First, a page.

- Although not exhaustive, bail conditions frequently serve two primary purposes to correct information asymmetries and mitigate risk. Firstly, certain bail conditions, such as electronic monitoring or surrendering passports, directly or indirectly restrict the applicant from engaging in the relevant categories of conduct described under section 16(1). Secondly, other bail conditions, such as sureties and undertakings, operate as signals committing the applicant to prospective patterns of behaviours, and impose socio-economic penalties for failure to abide by such behaviours. Both categories of conditions seek to differentiate “good-risk” applicants from “bad-risk” applicants to protect against adverse selection.
- The respondent opposes bail principally on the grounds that, if released on bail, there is an unacceptable risk that the applicant would:
1. Fail to appear and surrender into custody when required;
2. Endanger the safety and welfare of another person; or
3. Interfere with witnesses or otherwise obstruct the course of justice.
Failure to Appear
- The applicant submits that he is not an unacceptable risk of failing to appear and surrendering into custody when required because he is embedded in the local community. His parents and brothers are located in Queensland, and his former wife and son reside in New South Wales. The applicant possesses a business and prospect for employment if bail is granted.
- The applicant has benefitted from substantial sureties offered by various members of his family, and the result of his non-appearance would be to cause them oppressive and irrevocable economic and social hardship. A significant proportion of the applicant’s property has also been restrained by the State.
- The applicant has surrendered his valid and expired passport. He is an Australian citizen, and has resided in Australia since 1975. There is no evidence of established and continuing networks overseas which may be leveraged to facilitate absconding from the jurisdiction.
- The applicant’s bail and criminal history is not of such a nature that it indicates he presents a material risk of non-appearance. With the exception of one breach of bail, the applicant has demonstrated a consistent willingness to comply with judicial orders requiring him to surrender himself into custody. The applicant has also demonstrated a willingness, to a degree, to cooperate with police.
- However, these circumstances must be weighed against countervailing factors. As noted by Jackson J in his ex tempore decision, if convicted of the subject offences with all relevant circumstances of aggravation, the applicant will likely be exposed to between 25 and 50 years imprisonment. As the consequences of conviction are fundamentally different in degree and nature than previous circumstances within which the accused has surrendered himself into custody, prior conduct is not necessarily an effective indicator of future conduct.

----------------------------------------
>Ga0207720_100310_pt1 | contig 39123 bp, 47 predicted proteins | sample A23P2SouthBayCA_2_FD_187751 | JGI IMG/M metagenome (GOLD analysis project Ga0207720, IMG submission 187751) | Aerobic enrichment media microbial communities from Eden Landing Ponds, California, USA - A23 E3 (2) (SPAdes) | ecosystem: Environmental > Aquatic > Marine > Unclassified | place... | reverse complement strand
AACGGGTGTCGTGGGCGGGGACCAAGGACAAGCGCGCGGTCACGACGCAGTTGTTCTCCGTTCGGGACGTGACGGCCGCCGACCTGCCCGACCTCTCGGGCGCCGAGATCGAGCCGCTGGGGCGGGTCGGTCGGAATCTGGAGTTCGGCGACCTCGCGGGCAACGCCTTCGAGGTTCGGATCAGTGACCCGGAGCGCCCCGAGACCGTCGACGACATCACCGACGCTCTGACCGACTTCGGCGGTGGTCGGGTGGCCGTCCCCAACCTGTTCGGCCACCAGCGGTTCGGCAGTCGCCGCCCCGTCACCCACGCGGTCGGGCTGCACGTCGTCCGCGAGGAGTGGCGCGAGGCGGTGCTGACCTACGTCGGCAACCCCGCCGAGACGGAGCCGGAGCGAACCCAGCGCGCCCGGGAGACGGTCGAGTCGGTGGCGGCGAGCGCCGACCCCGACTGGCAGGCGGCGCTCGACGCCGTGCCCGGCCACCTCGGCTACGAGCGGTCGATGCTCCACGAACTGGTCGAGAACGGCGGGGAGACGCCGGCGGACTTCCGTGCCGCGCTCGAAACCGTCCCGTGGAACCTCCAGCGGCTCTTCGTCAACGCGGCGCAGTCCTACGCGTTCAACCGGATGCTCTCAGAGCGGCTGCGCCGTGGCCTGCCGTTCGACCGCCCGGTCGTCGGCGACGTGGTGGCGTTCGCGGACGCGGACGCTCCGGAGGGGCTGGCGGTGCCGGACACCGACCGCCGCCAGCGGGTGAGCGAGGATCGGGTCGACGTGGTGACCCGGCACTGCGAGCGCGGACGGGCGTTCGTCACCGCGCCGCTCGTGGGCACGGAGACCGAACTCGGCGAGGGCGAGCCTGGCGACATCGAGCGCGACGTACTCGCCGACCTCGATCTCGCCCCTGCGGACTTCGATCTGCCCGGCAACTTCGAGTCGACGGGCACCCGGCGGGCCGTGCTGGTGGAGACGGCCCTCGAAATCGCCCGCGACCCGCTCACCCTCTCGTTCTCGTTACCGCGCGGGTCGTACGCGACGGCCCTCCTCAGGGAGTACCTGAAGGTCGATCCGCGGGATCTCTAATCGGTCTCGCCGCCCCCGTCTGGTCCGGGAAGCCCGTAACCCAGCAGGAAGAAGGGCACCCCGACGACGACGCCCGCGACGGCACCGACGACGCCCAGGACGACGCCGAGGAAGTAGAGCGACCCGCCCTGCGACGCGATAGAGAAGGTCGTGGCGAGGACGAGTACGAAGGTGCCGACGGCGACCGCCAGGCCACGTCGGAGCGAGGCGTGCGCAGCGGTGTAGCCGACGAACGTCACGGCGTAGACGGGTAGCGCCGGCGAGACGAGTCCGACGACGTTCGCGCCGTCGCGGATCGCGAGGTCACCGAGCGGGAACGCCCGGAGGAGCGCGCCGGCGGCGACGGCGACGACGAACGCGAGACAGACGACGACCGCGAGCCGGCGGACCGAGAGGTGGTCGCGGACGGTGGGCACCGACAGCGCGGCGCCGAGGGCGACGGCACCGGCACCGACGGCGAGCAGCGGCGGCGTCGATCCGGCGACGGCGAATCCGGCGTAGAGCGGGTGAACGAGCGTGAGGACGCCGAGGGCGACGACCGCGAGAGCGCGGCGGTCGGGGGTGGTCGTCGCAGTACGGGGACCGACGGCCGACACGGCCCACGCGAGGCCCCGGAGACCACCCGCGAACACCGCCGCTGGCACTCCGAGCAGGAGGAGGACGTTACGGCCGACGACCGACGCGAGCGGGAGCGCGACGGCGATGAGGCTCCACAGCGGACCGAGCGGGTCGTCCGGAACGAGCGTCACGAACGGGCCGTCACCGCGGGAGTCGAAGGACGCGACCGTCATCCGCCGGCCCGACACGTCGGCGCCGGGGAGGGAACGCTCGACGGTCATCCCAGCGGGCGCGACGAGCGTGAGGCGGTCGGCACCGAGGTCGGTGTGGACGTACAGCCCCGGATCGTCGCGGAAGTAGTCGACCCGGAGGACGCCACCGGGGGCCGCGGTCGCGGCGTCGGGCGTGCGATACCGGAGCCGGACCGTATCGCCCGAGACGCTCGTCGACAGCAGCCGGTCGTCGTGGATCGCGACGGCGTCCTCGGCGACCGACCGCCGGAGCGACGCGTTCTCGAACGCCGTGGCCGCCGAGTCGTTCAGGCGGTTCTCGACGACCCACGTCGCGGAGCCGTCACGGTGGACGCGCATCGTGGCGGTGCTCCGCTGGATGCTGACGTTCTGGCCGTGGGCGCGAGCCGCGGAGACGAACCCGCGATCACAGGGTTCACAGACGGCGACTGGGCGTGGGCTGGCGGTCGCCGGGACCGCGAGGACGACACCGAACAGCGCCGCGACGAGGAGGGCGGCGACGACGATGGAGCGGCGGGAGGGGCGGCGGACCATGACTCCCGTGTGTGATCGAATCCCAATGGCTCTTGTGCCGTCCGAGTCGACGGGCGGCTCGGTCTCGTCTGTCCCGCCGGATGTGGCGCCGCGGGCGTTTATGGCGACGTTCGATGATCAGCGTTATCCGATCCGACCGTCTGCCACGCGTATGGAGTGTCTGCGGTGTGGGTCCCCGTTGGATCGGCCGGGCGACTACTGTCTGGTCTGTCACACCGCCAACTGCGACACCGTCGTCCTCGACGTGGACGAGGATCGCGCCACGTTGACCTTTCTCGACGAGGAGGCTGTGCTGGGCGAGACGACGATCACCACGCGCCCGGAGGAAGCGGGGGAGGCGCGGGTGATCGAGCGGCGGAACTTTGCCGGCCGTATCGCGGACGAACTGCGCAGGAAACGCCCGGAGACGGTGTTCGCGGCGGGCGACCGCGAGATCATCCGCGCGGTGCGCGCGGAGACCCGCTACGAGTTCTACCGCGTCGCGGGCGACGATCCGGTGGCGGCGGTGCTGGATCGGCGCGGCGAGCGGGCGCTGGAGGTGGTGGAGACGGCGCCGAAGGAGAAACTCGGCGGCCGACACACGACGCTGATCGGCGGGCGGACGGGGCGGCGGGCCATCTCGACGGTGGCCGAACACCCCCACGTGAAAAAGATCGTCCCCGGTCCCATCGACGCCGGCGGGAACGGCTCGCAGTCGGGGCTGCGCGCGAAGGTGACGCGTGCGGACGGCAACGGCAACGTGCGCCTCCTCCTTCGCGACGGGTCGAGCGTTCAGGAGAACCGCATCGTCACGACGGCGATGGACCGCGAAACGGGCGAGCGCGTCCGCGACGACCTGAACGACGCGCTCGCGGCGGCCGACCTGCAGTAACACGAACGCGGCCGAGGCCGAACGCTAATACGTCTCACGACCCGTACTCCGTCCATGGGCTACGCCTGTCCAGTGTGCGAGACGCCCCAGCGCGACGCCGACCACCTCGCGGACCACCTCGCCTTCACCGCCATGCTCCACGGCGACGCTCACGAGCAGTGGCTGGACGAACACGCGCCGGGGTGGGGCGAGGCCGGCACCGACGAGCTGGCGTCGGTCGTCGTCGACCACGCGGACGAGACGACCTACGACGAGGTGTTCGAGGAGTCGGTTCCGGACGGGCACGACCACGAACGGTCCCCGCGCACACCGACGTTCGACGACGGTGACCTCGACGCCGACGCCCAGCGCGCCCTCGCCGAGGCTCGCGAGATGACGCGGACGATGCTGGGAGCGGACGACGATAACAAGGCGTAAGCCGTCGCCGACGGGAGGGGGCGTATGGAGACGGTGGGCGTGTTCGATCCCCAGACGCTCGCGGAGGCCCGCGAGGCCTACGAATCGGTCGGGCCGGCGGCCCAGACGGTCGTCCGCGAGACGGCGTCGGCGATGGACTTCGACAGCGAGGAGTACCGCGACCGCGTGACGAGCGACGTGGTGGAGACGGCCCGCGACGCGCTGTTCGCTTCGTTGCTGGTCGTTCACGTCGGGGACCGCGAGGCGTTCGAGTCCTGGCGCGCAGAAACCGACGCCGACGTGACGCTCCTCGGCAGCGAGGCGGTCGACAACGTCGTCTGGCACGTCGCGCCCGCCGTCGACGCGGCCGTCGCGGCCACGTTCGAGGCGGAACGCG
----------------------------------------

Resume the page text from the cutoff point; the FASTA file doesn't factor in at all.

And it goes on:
- Despite this, the applicant is willing to submit to onerous bail conditions. The applicant is willing to report twice daily to the Officer in Charge of local police stations. The applicant is willing to subject himself to a curfew, and undertake not to apply for any travel documents. The applicant has also indicated he would accept a condition not to approach international or domestic airports except for the purposes of facilitating attendance at court proceedings in Queensland.
- Although, as noted by Jackson J, there remains some degree of risk of failing to appear and surrender into custody when required, the bail conditions are sufficient to reduce this risk to the level of acceptability. Accordingly, this will not constitute an “unacceptable risk”.
Endangerment of the Welfare and Safety of Another Person
- The respondent has submitted that the applicant may pose an unacceptable risk of endangering the safety of Mr Young and N. As the threat posed to Mr Young is more conveniently dealt with under the rubric of section 16(1)(a)(ii)(C), this section will be confined to consideration of N.
- On 28 September 2014 recorded conversations between the applicant and N demonstrate that the former threatened to cause actual bodily harm to the latter. The statements were made in the context of a discussion regarding the dissolution of their relationship.
- In isolation, the statements made by the applicant regarding N appear merely aggressive bravado and false boasts intended to disturb or intimidate N. However, on 3 December 2014 – more than two months after the recorded exchange – the applicant made statements [redacted] that he would “move her nose to the other side of her face”. As such statements were not made in response to an immediate provocation, they may reflect a sustained intention to cause significant harm or injury to N. [Redacted].